Legal Roundup: Wells Fargo Announces Settlement for Shareholders, Former ByteDance Exec Sues for Wrongful Termination and More

The latest legal happenings likely to have an impact on the insurance space today. 
By: | June 10, 2023

SCOTUS Copies Lower Court in Warhol’s Prince Portrait Case

The Case: Vanity Fair magazine asked Andy Warhol to create an image of Prince. Warhol used Lynn Goldsmith’s photos as a reference. Goldsmith later filed a copyright infringement suit against the Warhol Foundation.

In 2021, New York’s U.S. Court of Appeals for the Second Circuit found in favor of Goldsmith. The case escalated to the U.S. Supreme Court, where “both the conservative and liberal wings seemed to wrestle with how courts are supposed to figure out when a secondary work of art qualifies as ‘transformative’ enough to beat an infringement claim,” according to Yahoo! News.

Scorecard: In a landmark 7-2 ruling, SCOTUS ruled that Warhol’s portraits infringed on Goldsmith’s copyright.

Takeaway: The ruling has “potentially sweeping implications for artistic creation,” according to Yahoo! News, limiting the “fair use” right of artists to build on existing works. “The outcome may have an impact on small businesses all the way up to the movie industry, which filed a brief in the case.”

Justice Elena Kagan wrote in dissent, “If Warhol does not get credit for transformative copying, who will?”

Wells Fargo Agrees to $1 Billion Settlement for Shareholders

The Case: Shareholders accused Wells Fargo of defrauding them by overstating the bank’s compliance with 2018 regulatory consent orders designed to improve governance and oversight, according to a lawsuit filed in Manhattan federal court.

“Shareholders accused Wells Fargo of overstating how well it was complying with those orders, and said the bank’s market value fell by more than $54 billion over two years ending in March 2020 as the shortcomings became known,” per Reuters.

Scorecard: Wells Fargo has agreed to an all-cash settlement of $1 billion.

Takeaway: Despite denying wrongdoing, the bank decided to settle “to eliminate the burden and cost of litigation,” court papers show, according to Reuters.

This settlement represents another significant payout by Wells Fargo in its ongoing efforts to resolve regulatory probes and litigation over its business practices. “The fourth-largest U.S. bank is also subject to an asset cap by the Fed, limiting its growth and its ability to compete with larger rivals,” reported Reuters.

Abbott Labs Sued Over PediaSure’s Height Claims

The Case: Bronx grandmother Joanne Noriega has filed a proposed class-action lawsuit against Abbott Laboratories in Manhattan federal court. She accuses the company of misleading consumers by advertising its PediaSure nutrition drinks as “clinically proven” to enhance children’s height.

“Noriega said she bought PediaSure Grow & Gain vanilla and strawberry drinks for her 8-year-old grandson, who was ‘short for his age,’ believing they would help him get taller,” according to Reuters.

However, after a year of consuming two PediaSure drinks a day, “her grandson was still short for his age and had become ‘so overweight’ that she stopped buying the drinks,” according to Reuters.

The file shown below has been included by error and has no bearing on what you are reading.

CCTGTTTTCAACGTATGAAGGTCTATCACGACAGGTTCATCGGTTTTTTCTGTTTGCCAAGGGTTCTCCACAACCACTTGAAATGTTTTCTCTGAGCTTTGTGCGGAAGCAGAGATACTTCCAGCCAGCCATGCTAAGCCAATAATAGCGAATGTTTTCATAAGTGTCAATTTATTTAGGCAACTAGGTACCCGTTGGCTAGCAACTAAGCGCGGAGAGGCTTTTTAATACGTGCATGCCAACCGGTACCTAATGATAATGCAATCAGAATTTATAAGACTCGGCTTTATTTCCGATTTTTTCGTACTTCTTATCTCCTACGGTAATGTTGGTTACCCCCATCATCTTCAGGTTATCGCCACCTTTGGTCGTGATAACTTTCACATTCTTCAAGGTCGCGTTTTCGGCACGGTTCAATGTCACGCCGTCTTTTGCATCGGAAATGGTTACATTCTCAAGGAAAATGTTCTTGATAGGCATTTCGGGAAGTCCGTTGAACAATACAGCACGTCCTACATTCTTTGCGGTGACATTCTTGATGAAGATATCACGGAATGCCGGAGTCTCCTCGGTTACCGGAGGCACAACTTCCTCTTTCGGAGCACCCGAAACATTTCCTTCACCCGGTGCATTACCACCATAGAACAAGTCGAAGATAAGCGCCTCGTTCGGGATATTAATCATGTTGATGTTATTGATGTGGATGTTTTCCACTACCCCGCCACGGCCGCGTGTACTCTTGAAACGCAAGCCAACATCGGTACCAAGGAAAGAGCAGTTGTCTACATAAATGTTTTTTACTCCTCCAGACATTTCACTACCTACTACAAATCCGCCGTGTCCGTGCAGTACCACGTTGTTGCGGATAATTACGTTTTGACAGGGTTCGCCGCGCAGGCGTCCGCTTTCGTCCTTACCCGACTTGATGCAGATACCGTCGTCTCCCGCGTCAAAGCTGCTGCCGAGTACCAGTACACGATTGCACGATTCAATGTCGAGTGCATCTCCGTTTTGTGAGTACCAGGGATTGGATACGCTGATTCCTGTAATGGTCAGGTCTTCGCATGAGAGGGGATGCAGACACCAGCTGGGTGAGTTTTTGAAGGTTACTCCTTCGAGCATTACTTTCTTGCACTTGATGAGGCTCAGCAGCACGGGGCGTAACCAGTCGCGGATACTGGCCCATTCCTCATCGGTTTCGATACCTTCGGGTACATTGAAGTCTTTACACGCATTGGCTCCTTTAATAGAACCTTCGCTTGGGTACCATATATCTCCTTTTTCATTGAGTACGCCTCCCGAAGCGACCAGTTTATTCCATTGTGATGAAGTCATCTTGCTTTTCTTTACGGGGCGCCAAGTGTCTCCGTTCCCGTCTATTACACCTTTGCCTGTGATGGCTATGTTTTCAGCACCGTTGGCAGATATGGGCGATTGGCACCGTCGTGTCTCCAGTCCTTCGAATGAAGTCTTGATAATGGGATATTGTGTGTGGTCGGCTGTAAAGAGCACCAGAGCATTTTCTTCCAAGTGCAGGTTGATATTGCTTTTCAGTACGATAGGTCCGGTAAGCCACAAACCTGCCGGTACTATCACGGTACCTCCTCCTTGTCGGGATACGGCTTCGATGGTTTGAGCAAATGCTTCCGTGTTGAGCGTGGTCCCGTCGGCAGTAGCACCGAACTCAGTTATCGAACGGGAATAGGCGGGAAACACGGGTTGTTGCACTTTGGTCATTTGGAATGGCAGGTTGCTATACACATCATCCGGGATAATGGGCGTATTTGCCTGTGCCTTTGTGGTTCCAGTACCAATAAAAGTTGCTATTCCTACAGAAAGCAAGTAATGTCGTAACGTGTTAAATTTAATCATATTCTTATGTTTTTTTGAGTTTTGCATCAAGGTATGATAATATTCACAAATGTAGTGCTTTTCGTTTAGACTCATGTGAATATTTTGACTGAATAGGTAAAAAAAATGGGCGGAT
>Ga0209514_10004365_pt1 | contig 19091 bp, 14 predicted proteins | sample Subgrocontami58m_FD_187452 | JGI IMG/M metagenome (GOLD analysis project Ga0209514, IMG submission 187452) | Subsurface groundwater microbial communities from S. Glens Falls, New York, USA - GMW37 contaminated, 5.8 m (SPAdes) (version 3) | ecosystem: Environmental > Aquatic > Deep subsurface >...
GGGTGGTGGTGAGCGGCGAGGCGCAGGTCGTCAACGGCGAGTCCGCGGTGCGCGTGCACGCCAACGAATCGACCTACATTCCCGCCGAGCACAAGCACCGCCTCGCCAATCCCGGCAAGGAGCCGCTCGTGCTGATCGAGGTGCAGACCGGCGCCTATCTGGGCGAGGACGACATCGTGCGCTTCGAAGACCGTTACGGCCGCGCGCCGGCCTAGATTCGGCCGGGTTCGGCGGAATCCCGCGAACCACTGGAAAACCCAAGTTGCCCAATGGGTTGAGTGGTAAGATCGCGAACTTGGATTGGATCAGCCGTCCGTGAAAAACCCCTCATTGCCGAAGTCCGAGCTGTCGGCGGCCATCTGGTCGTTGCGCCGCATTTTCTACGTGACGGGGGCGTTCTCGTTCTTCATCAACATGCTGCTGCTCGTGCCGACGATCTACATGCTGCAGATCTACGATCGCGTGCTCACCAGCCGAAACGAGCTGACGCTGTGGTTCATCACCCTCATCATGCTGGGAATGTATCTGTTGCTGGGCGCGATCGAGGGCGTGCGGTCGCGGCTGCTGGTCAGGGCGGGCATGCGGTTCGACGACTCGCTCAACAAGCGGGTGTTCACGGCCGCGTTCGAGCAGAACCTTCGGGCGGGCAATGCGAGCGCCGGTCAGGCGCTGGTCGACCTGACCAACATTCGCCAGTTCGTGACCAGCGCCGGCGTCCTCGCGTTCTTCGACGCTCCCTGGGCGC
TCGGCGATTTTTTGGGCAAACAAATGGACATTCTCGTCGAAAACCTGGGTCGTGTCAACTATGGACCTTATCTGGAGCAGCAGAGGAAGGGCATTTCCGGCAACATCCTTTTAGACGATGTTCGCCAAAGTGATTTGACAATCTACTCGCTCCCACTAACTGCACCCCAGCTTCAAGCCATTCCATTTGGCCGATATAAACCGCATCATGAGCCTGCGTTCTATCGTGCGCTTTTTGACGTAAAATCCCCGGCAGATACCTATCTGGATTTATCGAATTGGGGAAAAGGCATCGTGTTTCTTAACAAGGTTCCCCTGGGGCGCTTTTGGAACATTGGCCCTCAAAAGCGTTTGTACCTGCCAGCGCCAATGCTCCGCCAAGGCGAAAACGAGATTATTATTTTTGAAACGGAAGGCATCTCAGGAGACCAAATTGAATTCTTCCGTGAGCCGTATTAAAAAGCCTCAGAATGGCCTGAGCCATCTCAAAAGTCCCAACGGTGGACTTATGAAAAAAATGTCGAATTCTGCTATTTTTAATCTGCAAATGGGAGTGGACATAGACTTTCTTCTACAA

Scorecard: The case has recently been filed and has not yet reached a resolution.

Takeaway: Noriega seeks unspecified damages on behalf of New Yorkers who were allegedly deceived into buying or overpaying for PediaSure.

Abbott Laboratories maintains that PediaSure is a “scientifically designed complete and balanced nutrition solution for children to help support growth and development,” according to a company statement, as reported by Reuters.

Last year, U.S. sales of products in the company’s nutritional unit fell by 29%, due largely to a recall of infant formula from its Michigan plant.

Former ByteDance Exec Alleges Wrongful Termination

The Case: In the fall of 2018, Yintao Yu was fired by ByteDance, owner of the popular social platform TikTok. He had served as head of engineering for ByteDance’s U.S. operations for just over a year.

Yu has filed a wrongful termination suit in San Francisco Superior Court, accusing Chinese-owned ByteDance of a “culture of lawlessness,” and includes claims that the company stole content from rival platforms Snapchat and Instagram in its early years.

Yu also alleges that a special unit of the Chinese Communist Party was installed in ByteDance’s Beijing offices. “The Committee maintained supreme access to all the company data, even data stored in the United States,” the complaint said, according to the New York Times.

Scorecard: The case has recently been filed and has not yet reached a resolution.

Takeaway: ByteDance is already under regulatory fire due to U.S. national security concerns.

“TikTok has sought to convince lawmakers that it operates at an arm’s length from ByteDance and that the Chinese government has no influence or special access to the app. It has been working on a costly plan to store American user data on servers operated by Oracle in the United States, known as Project Texas,” according to the Times.

Yu claims that the company systematically fabricated users to boost engagement and manipulated the Chinese version of TikTok to elevate content expressing hatred for Japan. “ ‘There was no debate,’ he said. ‘They just did it,’ ” reported the Times.

Meanwhile, Montana became the first state to ban TikTok. &

Jared Shelly is a journalist based in Philadelphia. He can be reached at [email protected].

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